During the course of the conversation, never ask questions that make it easy for the bank to end the conversation with a quick and decisive no. Personal finance guru and best-selling author Ramit Sethi talks about getting out of overdraft charges and strongly recommends staying away from phrases like

* “Are you sure?”

* “Is there anything else I can do?”

* “You really can’t help me out?”

These are statements that have the potential to end your negotiations quickly and decisively. “Imagine if you were a customer service rep and someone said this,” Ramit says. “It would make your life easier to just say “no.”

Don’t Stop At No

When talking to a bank, remember that no doesn’t have to be the end of the conversation. Try rephrasing the question several times until you get the answer you’re looking for. For example, if you say “I’d like to get these fees removed,” and are told no, don’t give up - instead try rephrasing as “I understand your position, but I see these fees here on my statement and I want to know what the bank can do to help me out.”

If the representative is being unreasonably difficult, you can politely request to speak with a manager on duty, but be careful with this one. While it is a perfectly reasonable request to make, some people use it in a condescending, infuriated tone that causes the representative to warn the manager that you are being difficult and unreasonable. When you get connected, all the manager will be concerned with is getting you off the phone as quickly.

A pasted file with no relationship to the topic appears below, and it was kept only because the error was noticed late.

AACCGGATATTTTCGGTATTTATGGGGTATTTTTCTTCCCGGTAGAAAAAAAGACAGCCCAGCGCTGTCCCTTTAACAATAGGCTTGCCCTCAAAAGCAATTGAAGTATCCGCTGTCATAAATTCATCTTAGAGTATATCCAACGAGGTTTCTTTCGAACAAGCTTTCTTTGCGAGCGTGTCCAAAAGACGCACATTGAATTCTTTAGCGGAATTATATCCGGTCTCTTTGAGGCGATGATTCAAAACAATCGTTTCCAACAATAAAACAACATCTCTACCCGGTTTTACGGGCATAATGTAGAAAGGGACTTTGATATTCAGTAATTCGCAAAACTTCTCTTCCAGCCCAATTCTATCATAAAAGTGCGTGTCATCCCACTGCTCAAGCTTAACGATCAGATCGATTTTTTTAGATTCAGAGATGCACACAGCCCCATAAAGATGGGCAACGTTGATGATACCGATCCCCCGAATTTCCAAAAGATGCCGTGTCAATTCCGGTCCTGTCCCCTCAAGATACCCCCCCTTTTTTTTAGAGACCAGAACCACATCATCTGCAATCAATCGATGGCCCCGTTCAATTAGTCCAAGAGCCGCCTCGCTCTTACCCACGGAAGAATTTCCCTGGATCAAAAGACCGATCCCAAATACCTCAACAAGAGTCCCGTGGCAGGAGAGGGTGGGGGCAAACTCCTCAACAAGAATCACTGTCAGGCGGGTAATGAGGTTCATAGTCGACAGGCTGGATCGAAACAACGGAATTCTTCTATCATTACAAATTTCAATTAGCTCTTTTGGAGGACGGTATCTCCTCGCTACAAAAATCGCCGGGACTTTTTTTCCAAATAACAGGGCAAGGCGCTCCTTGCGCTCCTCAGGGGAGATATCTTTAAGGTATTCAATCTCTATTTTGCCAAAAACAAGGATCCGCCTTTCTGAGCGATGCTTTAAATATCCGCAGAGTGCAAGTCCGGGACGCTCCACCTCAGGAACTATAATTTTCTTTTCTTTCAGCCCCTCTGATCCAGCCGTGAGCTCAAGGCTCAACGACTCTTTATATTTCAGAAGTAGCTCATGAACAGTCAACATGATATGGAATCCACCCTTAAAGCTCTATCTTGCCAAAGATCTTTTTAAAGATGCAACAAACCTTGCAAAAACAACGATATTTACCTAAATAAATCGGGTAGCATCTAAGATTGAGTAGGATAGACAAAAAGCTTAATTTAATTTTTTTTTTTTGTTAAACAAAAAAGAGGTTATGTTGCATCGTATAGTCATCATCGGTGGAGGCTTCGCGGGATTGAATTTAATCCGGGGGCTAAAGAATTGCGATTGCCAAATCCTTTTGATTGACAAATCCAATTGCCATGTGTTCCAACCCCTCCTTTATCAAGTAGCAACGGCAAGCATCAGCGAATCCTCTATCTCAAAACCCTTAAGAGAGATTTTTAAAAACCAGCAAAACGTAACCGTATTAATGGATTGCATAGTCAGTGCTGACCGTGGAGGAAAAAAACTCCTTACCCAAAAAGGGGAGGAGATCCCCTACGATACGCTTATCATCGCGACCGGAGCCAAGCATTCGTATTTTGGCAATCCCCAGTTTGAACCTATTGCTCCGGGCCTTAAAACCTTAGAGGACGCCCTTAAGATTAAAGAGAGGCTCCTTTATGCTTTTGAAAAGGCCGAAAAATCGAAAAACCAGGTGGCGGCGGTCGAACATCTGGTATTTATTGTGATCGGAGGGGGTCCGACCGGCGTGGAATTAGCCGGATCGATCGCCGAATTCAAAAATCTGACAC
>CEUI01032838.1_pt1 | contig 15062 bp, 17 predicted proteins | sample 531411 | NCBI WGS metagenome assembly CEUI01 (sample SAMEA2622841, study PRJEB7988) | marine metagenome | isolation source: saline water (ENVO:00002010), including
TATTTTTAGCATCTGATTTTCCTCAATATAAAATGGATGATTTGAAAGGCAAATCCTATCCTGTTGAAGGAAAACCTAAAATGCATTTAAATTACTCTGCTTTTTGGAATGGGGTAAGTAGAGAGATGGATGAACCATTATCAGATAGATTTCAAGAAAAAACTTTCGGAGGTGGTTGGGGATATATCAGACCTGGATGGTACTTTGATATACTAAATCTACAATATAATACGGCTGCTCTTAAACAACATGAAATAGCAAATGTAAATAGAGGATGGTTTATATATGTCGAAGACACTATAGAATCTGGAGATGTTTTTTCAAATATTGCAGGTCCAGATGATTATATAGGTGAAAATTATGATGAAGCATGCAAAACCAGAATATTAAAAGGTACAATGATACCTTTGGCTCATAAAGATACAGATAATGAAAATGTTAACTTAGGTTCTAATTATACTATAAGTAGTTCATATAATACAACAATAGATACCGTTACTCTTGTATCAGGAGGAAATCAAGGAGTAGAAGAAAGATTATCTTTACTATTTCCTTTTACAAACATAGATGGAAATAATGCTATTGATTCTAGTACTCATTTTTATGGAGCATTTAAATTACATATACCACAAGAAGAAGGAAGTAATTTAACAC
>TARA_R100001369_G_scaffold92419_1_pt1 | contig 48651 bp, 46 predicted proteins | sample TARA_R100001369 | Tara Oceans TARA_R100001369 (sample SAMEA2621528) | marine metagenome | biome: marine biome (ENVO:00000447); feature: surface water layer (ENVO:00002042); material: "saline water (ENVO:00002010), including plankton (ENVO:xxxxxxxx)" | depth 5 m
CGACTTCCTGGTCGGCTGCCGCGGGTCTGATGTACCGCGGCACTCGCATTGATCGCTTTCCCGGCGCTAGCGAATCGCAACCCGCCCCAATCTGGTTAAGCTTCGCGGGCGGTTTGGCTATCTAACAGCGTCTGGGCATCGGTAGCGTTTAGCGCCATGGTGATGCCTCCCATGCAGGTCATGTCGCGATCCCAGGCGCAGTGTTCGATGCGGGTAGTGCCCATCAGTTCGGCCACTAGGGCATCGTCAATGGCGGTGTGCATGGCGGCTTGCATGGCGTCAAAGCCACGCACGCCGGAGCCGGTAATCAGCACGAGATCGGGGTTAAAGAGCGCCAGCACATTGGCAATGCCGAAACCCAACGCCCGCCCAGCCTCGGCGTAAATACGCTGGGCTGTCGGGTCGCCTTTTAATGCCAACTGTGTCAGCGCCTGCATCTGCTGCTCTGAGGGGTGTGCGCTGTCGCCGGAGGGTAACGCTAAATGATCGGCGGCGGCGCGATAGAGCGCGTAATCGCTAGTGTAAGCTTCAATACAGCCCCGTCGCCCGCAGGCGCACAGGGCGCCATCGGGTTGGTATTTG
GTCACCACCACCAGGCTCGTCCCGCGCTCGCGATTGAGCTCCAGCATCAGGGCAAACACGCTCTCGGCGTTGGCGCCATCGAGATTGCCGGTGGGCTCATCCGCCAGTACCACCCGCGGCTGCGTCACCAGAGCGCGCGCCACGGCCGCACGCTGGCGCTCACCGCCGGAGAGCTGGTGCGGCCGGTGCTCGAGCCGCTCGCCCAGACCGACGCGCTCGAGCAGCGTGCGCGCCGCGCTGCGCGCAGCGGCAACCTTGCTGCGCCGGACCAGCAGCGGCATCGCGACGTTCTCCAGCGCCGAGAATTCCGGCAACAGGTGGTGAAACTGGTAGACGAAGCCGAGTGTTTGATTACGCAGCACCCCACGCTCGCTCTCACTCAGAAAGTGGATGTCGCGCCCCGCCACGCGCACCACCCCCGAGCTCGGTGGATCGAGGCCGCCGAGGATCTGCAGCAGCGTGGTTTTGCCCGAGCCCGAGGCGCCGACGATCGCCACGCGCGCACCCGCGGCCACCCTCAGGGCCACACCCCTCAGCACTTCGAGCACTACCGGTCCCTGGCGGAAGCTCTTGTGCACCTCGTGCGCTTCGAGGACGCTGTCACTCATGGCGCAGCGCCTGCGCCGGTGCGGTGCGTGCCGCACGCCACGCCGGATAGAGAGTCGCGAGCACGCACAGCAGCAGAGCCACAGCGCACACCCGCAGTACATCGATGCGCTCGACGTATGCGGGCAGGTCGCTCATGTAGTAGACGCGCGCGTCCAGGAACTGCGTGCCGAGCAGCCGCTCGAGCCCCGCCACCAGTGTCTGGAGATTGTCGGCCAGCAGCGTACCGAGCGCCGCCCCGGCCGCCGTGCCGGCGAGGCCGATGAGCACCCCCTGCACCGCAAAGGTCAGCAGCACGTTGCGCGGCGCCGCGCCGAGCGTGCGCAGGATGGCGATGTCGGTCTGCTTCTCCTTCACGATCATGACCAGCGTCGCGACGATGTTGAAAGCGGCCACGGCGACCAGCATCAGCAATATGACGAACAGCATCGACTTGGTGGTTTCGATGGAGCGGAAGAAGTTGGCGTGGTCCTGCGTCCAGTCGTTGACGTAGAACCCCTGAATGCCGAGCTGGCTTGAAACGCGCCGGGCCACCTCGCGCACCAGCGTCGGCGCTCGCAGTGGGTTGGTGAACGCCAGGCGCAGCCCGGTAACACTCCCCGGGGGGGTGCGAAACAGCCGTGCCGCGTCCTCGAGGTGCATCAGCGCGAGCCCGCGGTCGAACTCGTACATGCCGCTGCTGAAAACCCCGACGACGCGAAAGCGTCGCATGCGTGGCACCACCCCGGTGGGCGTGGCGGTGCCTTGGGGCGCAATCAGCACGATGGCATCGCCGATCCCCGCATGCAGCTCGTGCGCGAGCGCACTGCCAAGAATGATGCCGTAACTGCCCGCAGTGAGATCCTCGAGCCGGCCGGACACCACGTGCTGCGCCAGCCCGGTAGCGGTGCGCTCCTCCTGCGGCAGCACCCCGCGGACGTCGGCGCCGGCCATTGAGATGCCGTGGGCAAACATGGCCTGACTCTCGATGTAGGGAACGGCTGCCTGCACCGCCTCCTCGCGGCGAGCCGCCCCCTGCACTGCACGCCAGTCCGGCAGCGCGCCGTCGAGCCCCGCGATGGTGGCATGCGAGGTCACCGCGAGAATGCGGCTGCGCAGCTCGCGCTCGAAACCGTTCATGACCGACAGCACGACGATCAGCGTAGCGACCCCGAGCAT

Inform Them That You Are Considering Leaving The Bank

No customer service representative wants to be the reason why a faithful customer decided to leave the bank. If you feel as though you are all out of options, Reader’s Digest recommends threatening to bring your business to another bank. They report that this strategy works so often because, in most businesses,”the cost of replacing you is five times the cost of making you happy.” This threat should carry some validity behind it, and if they staunchly refuse to work with you, you should be prepared to follow through. After all, why would you want to do business with a company who is staunchly opposed to meeting your needs?

Call The Corporate Offices

If you feel you aren’t getting any satisfaction with you your bank’s customer service line, consider making a call to the corporate offices and asking to speak to the CEO or similarly high-ranking executive. Most corporate offices for banks have a team of elite customer service representatives that will do just about anything to stop a call from going to the CEO, including reversing your fees. Readers Digest tells a story of a woman whose overdraft fees sky-rocketed to $1,040 after some trouble with balancing her bank account.

The woman’s mother was not able to get any satisfaction with the regular customer service team at Washington Mutual, so she called the office of the CEO and explained her situation to the representative who intercepted her call. Without much resistance, the bank erased almost all of her fees in a single call.

About the Author: Whitney Freestone is a freelance writer. Freestone is an experienced business and financial writer with areas of focus on how to find a refinance car loan.